Exploring the Russian DIY market

Kingfisher, the British parent of European home improvement chains B&Q and Castorama, has stepped up its entrance into Russia, hoping to tap its estimated $20.3 billion DIY market.

Kingfisher already has four Castorama stores in the country -- two in St. Petersburg, one in Samara and the most recently opened location in Moscow. Kingfisher plans to open 50 more stores in Russia under the “Castorama” banner over the next 10 years, and is pursuing a goal of “market leadership” in the country.

Of the rapidly developing countries known in the finance world as BRICS (Brazil, Russia, India, China and South Africa), Russia is one of the more unexplored by retail chains and other Western business interests, according to experts in the area.

Daniel McCarthy serves as professor of global management and innovation with a specialization in the Russian market at the Northeastern University College of Business Administration in Boston. His colleague, Sheila Puffer, is a professor of international business and a fellow at Harvard University’s Davis Center for Russian Studies.

“Private ownership has been very recent in Russia,” Puffer explained. “Their mortgage loans are now becoming more well-known. This had been a cash-based society for a long time.”

“The amount of new homes in the outskirts of Russia is just really taking off,” McCarthy continued. “This was once really a two-class society, where the very wealthy had their homes, and those were very opulent homes. Now a growing middle class is driving home ownership.”

The climate is open to a growing retail presence, particularly in the DIY arena they said, because of a combination of rising home ownership rates and rising disposable income. In 2007, real wages were up 16 percent year-over-year, Puffer noted, and real disposable income rose 12.5 percent year-over-year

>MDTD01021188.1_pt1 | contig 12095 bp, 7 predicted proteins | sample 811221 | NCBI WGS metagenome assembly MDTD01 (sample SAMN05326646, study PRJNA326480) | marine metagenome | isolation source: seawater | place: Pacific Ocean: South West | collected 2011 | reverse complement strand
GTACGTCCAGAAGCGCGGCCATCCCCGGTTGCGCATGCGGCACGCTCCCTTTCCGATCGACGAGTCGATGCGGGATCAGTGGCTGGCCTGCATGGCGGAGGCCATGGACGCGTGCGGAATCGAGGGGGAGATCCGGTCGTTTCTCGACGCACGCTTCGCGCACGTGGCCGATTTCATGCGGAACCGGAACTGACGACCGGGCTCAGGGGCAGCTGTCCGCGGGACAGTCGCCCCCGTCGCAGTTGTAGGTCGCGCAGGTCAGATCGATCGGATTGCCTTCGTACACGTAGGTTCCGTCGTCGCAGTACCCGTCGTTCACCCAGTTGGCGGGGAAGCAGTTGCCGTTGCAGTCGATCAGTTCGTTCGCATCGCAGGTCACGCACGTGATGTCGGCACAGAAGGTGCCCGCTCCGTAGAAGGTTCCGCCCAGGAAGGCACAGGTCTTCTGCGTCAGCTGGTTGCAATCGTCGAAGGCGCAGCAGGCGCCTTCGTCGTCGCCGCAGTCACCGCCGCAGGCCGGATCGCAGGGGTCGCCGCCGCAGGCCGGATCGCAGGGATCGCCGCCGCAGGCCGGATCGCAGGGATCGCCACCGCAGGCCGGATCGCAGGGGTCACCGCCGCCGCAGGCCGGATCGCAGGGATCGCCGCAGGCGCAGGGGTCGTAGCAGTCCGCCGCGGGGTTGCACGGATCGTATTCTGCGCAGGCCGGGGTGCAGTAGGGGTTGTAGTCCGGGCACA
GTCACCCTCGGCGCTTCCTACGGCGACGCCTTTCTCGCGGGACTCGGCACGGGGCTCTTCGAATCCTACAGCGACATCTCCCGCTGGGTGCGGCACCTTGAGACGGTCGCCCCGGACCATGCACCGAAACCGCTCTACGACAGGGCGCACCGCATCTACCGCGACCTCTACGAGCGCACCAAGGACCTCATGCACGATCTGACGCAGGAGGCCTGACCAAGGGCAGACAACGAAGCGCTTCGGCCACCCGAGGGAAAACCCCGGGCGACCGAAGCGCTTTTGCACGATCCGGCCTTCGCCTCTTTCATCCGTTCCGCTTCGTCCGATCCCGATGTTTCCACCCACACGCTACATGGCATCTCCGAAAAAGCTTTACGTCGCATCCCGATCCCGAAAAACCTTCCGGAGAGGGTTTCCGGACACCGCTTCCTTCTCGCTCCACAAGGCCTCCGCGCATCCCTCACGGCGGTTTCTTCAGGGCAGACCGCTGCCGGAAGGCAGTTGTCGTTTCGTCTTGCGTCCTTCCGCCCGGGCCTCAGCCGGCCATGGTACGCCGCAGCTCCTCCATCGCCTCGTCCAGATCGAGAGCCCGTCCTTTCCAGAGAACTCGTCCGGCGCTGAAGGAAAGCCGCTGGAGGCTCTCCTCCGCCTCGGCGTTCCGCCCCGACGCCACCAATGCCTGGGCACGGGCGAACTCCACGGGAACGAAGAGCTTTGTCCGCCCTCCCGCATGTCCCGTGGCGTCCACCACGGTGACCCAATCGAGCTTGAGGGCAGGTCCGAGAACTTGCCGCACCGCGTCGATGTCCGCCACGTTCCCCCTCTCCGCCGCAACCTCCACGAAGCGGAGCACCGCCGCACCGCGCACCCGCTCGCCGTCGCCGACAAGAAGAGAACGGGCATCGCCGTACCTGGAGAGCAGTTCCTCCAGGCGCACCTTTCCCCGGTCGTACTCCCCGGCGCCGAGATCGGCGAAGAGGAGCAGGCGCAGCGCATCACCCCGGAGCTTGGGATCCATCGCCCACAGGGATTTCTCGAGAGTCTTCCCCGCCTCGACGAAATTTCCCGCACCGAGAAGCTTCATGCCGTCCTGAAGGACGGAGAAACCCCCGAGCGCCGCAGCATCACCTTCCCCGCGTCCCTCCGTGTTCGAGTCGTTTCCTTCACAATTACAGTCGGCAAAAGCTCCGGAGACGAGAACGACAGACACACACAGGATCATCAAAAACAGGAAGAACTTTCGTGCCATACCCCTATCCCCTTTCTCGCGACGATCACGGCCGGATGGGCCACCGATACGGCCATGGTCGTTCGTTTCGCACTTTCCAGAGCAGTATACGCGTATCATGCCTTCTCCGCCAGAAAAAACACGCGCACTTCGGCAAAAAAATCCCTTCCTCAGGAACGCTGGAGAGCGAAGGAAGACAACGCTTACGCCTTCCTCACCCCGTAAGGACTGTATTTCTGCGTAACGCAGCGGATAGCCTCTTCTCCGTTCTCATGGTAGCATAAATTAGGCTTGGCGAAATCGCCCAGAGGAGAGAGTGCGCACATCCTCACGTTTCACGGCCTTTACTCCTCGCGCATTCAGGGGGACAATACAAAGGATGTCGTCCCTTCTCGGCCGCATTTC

But what do Western business leaders really know about the prospects in Russia? According to a study published June 17 in the Moscow Times, some misconceptions and trepidation persist.

The study, produced by international research firm Datamonitor, surveyed 800 senior executives of companies in the United States, Great Britain, France and Germany. Surveyors asked general knowledge questions, as well as opinions on business prospects in the BRICS nations.

Fourteen percent of those surveyed said they believed Russia’s chief export was vodka (it’s oil). Sixty-five percent of respondents could not name the currency used in the country (the ruble).

Kingfisher estimates the size of the Russian home improvement retail market to be at 10 billion pounds ($20.3 billion). The company has “heavily adapted” its four Russian stores to their local markets, focusing on the “heavier” end of DIY sales -- electrical products, flooring, tiling, building materials, heating equipment and other major home renovation items.

Such big ticket items, sales of which have notably fallen off in the U.S. market over the past year, make sense in the Russian market, where individuals traditionally are self-reliant when it comes to their homes.

“People are very resourceful, even in spite of a sometimes underdeveloped infrastructure that has not been able to keep up with the growth of new homes,” Puffer said. “Overall, Russians are great at dealing with shortages. They’re used to doing their own painting in their homes and their own home improvement projects.”